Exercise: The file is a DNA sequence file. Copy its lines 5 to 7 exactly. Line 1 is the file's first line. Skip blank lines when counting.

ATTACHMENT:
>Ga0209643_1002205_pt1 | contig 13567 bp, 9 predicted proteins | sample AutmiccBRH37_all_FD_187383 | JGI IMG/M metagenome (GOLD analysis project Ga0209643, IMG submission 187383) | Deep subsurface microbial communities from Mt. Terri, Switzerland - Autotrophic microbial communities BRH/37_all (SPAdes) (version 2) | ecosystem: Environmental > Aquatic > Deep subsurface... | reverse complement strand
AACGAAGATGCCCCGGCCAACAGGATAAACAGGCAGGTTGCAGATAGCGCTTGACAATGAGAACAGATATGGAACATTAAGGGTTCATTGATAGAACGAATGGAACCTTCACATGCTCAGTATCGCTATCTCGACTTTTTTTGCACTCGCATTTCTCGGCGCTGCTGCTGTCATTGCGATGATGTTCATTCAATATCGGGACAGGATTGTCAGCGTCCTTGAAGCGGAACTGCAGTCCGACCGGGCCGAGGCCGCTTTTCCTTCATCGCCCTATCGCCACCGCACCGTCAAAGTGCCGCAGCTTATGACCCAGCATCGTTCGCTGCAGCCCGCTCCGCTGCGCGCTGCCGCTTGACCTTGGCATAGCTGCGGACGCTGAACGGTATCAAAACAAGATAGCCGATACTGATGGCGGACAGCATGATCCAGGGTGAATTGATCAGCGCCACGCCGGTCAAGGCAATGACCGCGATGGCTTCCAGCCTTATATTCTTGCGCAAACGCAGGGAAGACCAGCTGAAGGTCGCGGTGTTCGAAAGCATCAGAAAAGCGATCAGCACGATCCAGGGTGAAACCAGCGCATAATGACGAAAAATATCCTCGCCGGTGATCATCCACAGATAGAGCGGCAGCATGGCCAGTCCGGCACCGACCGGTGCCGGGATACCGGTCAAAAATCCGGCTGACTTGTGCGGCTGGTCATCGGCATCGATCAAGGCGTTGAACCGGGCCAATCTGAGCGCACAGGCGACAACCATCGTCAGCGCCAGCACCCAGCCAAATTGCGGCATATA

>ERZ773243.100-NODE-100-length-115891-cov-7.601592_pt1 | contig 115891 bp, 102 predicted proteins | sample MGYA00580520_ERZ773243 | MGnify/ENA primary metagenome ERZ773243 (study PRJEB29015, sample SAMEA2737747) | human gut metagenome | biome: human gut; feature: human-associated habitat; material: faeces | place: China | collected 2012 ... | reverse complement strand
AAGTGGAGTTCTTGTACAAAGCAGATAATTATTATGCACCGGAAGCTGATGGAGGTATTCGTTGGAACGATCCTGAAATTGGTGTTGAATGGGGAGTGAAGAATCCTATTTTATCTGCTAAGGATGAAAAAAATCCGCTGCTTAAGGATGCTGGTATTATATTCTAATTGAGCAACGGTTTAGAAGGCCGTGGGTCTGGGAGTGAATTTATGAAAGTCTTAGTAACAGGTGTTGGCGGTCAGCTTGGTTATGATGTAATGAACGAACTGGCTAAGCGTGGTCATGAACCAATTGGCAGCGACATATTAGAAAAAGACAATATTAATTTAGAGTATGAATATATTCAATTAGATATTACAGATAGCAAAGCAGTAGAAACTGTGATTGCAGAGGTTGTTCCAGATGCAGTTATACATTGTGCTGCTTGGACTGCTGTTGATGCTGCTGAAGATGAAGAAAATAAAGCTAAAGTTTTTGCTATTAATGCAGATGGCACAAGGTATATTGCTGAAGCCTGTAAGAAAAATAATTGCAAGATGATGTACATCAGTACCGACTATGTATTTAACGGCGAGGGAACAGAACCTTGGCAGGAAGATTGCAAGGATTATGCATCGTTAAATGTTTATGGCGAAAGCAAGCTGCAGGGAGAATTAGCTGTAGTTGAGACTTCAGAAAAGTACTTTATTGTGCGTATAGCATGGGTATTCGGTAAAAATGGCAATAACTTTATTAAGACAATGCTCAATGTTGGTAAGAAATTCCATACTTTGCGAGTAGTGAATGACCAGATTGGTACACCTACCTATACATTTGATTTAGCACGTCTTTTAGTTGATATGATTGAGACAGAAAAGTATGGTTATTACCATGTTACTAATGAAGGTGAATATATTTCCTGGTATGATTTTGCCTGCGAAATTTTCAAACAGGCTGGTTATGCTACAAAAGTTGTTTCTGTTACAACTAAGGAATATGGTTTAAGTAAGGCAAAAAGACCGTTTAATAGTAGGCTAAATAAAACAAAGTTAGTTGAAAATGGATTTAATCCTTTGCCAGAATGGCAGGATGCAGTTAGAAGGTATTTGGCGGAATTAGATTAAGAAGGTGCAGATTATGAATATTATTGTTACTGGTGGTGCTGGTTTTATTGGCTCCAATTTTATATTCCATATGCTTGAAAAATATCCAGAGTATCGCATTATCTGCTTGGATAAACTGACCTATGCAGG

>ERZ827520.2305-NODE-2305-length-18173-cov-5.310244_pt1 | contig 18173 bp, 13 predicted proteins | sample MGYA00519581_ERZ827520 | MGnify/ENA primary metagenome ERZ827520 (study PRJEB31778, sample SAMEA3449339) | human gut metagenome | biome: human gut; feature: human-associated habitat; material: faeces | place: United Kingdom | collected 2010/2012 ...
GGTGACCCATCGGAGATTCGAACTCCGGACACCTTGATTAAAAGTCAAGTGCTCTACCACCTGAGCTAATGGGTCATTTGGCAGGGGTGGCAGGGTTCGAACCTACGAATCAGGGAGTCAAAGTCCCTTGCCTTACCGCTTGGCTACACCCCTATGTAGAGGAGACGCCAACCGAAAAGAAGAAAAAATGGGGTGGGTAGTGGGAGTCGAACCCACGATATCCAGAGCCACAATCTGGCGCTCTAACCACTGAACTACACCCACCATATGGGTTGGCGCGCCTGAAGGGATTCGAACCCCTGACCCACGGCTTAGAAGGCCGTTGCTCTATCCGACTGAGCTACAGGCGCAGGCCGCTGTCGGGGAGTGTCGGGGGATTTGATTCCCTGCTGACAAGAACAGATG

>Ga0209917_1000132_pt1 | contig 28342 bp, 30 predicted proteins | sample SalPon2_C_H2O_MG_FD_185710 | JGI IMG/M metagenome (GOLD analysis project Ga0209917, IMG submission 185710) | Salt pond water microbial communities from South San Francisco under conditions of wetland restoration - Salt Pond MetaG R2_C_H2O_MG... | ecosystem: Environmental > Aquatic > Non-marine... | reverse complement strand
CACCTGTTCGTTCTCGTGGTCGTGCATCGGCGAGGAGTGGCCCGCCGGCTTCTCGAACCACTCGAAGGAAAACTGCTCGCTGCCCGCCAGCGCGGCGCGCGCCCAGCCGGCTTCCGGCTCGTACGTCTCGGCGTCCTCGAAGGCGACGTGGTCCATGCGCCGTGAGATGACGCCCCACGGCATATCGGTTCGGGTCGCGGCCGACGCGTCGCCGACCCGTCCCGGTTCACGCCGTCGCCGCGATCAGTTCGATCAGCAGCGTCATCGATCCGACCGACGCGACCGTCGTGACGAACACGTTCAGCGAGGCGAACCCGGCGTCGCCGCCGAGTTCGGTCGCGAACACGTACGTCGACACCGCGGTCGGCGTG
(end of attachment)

>ERZ827520.2305-NODE-2305-length-18173-cov-5.310244_pt1 | contig 18173 bp, 13 predicted proteins | sample MGYA00519581_ERZ827520 | MGnify/ENA primary metagenome ERZ827520 (study PRJEB31778, sample SAMEA3449339) | human gut metagenome | biome: human gut; feature: human-associated habitat; material: faeces | place: United Kingdom | collected 2010/2012 ...
GGTGACCCATCGGAGATTCGAACTCCGGACACCTTGATTAAAAGTCAAGTGCTCTACCACCTGAGCTAATGGGTCATTTGGCAGGGGTGGCAGGGTTCGAACCTACGAATCAGGGAGTCAAAGTCCCTTGCCTTACCGCTTGGCTACACCCCTATGTAGAGGAGACGCCAACCGAAAAGAAGAAAAAATGGGGTGGGTAGTGGGAGTCGAACCCACGATATCCAGAGCCACAATCTGGCGCTCTAACCACTGAACTACACCCACCATATGGGTTGGCGCGCCTGAAGGGATTCGAACCCCTGACCCACGGCTTAGAAGGCCGTTGCTCTATCCGACTGAGCTACAGGCGCAGGCCGCTGTCGGGGAGTGTCGGGGGATTTGATTCCCTGCTGACAAGAACAGATG

>Ga0209917_1000132_pt1 | contig 28342 bp, 30 predicted proteins | sample SalPon2_C_H2O_MG_FD_185710 | JGI IMG/M metagenome (GOLD analysis project Ga0209917, IMG submission 185710) | Salt pond water microbial communities from South San Francisco under conditions of wetland restoration - Salt Pond MetaG R2_C_H2O_MG... | ecosystem: Environmental > Aquatic > Non-marine... | reverse complement strand